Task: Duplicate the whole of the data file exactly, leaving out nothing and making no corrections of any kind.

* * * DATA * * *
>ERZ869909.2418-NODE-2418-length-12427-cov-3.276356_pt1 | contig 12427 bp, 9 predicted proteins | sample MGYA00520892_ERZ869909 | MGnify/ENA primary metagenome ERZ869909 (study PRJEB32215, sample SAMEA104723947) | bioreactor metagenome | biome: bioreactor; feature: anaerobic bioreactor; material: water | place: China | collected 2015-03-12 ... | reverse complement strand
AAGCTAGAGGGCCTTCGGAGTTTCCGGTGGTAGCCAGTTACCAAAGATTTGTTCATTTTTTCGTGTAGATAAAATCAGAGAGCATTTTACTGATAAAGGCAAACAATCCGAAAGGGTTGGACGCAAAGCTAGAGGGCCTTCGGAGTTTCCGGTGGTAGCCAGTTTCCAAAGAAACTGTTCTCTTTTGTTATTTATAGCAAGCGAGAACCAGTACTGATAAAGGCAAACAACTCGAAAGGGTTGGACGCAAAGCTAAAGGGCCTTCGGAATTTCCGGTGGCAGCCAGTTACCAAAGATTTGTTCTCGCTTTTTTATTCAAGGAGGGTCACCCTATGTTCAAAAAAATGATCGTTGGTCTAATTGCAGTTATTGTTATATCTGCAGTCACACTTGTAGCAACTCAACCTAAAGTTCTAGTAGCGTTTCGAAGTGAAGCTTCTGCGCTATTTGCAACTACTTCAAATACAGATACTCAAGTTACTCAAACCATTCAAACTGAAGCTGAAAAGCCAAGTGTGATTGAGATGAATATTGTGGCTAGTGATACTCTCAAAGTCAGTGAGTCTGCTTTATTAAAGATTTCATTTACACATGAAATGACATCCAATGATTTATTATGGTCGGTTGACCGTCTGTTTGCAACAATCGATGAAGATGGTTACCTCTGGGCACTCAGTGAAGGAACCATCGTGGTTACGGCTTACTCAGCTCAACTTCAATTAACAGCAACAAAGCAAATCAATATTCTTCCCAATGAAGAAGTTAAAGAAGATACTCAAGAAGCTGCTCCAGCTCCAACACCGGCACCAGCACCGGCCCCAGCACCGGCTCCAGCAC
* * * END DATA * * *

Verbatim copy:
>ERZ869909.2418-NODE-2418-length-12427-cov-3.276356_pt1 | contig 12427 bp, 9 predicted proteins | sample MGYA00520892_ERZ869909 | MGnify/ENA primary metagenome ERZ869909 (study PRJEB32215, sample SAMEA104723947) | bioreactor metagenome | biome: bioreactor; feature: anaerobic bioreactor; material: water | place: China | collected 2015-03-12 ... | reverse complement strand
AAGCTAGAGGGCCTTCGGAGTTTCCGGTGGTAGCCAGTTACCAAAGATTTGTTCATTTTTTCGTGTAGATAAAATCAGAGAGCATTTTACTGATAAAGGCAAACAATCCGAAAGGGTTGGACGCAAAGCTAGAGGGCCTTCGGAGTTTCCGGTGGTAGCCAGTTTCCAAAGAAACTGTTCTCTTTTGTTATTTATAGCAAGCGAGAACCAGTACTGATAAAGGCAAACAACTCGAAAGGGTTGGACGCAAAGCTAAAGGGCCTTCGGAATTTCCGGTGGCAGCCAGTTACCAAAGATTTGTTCTCGCTTTTTTATTCAAGGAGGGTCACCCTATGTTCAAAAAAATGATCGTTGGTCTAATTGCAGTTATTGTTATATCTGCAGTCACACTTGTAGCAACTCAACCTAAAGTTCTAGTAGCGTTTCGAAGTGAAGCTTCTGCGCTATTTGCAACTACTTCAAATACAGATACTCAAGTTACTCAAACCATTCAAACTGAAGCTGAAAAGCCAAGTGTGATTGAGATGAATATTGTGGCTAGTGATACTCTCAAAGTCAGTGAGTCTGCTTTATTAAAGATTTCATTTACACATGAAATGACATCCAATGATTTATTATGGTCGGTTGACCGTCTGTTTGCAACAATCGATGAAGATGGTTACCTCTGGGCACTCAGTGAAGGAACCATCGTGGTTACGGCTTACTCAGCTCAACTTCAATTAACAGCAACAAAGCAAATCAATATTCTTCCCAATGAAGAAGTTAAAGAAGATACTCAAGAAGCTGCTCCAGCTCCAACACCGGCACCAGCACCGGCCCCAGCACCGGCTCCAGCAC